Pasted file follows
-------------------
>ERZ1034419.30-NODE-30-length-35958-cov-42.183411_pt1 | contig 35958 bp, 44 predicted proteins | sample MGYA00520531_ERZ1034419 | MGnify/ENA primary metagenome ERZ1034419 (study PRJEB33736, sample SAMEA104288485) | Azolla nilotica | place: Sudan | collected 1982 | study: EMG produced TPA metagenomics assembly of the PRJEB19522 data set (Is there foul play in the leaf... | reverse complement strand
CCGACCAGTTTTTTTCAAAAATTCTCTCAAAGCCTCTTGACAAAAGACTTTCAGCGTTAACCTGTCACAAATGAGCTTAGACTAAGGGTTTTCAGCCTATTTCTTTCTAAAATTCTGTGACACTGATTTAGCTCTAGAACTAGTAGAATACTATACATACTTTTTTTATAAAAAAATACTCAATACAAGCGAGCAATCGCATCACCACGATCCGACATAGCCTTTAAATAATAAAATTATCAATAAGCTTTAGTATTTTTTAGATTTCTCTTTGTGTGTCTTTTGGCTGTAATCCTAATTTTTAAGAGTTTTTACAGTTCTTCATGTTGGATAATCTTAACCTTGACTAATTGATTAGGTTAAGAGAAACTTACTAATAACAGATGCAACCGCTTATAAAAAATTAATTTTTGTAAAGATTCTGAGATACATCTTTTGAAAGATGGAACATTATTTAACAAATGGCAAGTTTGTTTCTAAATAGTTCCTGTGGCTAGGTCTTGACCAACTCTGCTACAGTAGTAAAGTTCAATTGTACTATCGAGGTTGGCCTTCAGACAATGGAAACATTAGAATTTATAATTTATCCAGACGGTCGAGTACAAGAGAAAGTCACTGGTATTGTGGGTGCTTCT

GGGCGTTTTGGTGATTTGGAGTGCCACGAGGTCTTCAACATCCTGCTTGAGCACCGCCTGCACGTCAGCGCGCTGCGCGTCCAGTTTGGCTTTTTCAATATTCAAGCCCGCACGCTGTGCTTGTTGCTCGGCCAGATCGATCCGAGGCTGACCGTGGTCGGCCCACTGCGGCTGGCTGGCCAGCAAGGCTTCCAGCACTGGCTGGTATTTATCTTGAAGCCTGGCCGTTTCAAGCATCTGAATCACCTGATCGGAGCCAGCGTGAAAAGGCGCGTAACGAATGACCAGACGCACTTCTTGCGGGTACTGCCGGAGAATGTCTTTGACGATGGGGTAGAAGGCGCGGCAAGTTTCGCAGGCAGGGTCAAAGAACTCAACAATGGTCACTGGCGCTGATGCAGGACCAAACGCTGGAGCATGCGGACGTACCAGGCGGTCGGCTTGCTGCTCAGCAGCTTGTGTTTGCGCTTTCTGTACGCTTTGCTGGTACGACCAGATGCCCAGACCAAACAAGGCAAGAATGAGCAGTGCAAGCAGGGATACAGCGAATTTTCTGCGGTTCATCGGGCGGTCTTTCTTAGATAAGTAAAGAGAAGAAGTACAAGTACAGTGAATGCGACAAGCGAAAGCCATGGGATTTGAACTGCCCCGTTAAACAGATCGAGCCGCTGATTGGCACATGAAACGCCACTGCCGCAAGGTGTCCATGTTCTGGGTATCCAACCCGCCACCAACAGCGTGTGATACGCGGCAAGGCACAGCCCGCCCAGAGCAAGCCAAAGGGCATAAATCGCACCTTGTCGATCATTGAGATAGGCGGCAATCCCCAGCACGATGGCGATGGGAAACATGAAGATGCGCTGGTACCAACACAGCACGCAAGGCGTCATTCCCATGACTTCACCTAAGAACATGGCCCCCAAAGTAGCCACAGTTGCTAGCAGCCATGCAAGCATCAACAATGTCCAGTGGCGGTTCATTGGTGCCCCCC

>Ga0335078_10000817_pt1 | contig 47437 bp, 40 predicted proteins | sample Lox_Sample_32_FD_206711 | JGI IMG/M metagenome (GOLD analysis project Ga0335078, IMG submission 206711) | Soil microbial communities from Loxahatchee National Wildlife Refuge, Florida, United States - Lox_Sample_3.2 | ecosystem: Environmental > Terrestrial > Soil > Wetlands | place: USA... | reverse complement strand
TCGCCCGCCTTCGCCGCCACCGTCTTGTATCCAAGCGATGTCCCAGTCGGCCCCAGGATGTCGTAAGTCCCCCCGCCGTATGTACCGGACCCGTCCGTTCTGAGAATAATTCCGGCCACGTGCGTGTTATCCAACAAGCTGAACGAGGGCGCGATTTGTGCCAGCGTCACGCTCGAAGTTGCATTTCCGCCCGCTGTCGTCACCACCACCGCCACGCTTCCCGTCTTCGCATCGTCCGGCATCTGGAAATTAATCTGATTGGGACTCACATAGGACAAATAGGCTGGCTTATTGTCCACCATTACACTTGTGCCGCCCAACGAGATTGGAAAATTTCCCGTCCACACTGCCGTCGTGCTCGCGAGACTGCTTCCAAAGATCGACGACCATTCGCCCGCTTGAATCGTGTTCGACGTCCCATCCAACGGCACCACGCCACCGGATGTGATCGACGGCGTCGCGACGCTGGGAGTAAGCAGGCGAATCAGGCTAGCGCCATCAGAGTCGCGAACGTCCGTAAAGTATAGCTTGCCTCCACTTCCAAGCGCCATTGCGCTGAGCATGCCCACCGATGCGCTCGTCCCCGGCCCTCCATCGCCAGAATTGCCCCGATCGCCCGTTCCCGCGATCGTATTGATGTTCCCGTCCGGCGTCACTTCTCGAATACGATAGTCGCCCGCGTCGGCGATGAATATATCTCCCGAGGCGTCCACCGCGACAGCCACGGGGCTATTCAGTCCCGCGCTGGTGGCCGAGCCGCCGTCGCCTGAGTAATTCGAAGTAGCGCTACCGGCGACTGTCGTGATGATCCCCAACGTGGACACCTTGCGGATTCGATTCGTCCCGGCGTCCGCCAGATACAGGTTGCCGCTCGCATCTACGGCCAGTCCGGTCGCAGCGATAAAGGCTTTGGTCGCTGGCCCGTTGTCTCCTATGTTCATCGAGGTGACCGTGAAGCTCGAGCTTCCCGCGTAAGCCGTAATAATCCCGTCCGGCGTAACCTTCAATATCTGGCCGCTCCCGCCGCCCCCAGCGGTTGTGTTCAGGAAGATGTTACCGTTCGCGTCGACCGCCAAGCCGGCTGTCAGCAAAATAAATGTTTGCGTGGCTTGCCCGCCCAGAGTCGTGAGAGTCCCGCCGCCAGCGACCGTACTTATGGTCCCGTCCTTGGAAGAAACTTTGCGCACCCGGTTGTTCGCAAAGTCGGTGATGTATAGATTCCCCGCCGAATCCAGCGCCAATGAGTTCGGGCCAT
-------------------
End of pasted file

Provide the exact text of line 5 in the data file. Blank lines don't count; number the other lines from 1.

TCGCCCGCCTTCGCCGCCACCGTCTTGTATCCAAGCGATGTCCCAGTCGGCCCCAGGATGTCGTAAGTCCCCCCGCCGTATGTACCGGACCCGTCCGTTCTGAGAATAATTCCGGCCACGTGCGTGTTATCCAACAAGCTGAACGAGGGCGCGATTTGTGCCAGCGTCACGCTCGAAGTTGCATTTCCGCCCGCTGTCGTCACCACCACCGCCACGCTTCCCGTCTTCGCATCGTCCGGCATCTGGAAATTAATCTGATTGGGACTCACATAGGACAAATAGGCTGGCTTATTGTCCACCATTACACTTGTGCCGCCCAACGAGATTGGAAAATTTCCCGTCCACACTGCCGTCGTGCTCGCGAGACTGCTTCCAAAGATCGACGACCATTCGCCCGCTTGAATCGTGTTCGACGTCCCATCCAACGGCACCACGCCACCGGATGTGATCGACGGCGTCGCGACGCTGGGAGTAAGCAGGCGAATCAGGCTAGCGCCATCAGAGTCGCGAACGTCCGTAAAGTATAGCTTGCCTCCACTTCCAAGCGCCATTGCGCTGAGCATGCCCACCGATGCGCTCGTCCCCGGCCCTCCATCGCCAGAATTGCCCCGATCGCCCGTTCCCGCGATCGTATTGATGTTCCCGTCCGGCGTCACTTCTCGAATACGATAGTCGCCCGCGTCGGCGATGAATATATCTCCCGAGGCGTCCACCGCGACAGCCACGGGGCTATTCAGTCCCGCGCTGGTGGCCGAGCCGCCGTCGCCTGAGTAATTCGAAGTAGCGCTACCGGCGACTGTCGTGATGATCCCCAACGTGGACACCTTGCGGATTCGATTCGTCCCGGCGTCCGCCAGATACAGGTTGCCGCTCGCATCTACGGCCAGTCCGGTCGCAGCGATAAAGGCTTTGGTCGCTGGCCCGTTGTCTCCTATGTTCATCGAGGTGACCGTGAAGCTCGAGCTTCCCGCGTAAGCCGTAATAATCCCGTCCGGCGTAACCTTCAATATCTGGCCGCTCCCGCCGCCCCCAGCGGTTGTGTTCAGGAAGATGTTACCGTTCGCGTCGACCGCCAAGCCGGCTGTCAGCAAAATAAATGTTTGCGTGGCTTGCCCGCCCAGAGTCGTGAGAGTCCCGCCGCCAGCGACCGTACTTATGGTCCCGTCCTTGGAAGAAACTTTGCGCACCCGGTTGTTCGCAAAGTCGGTGATGTATAGATTCCCCGCCGAATCCAGCGCCAATGAGTTCGGGCCAT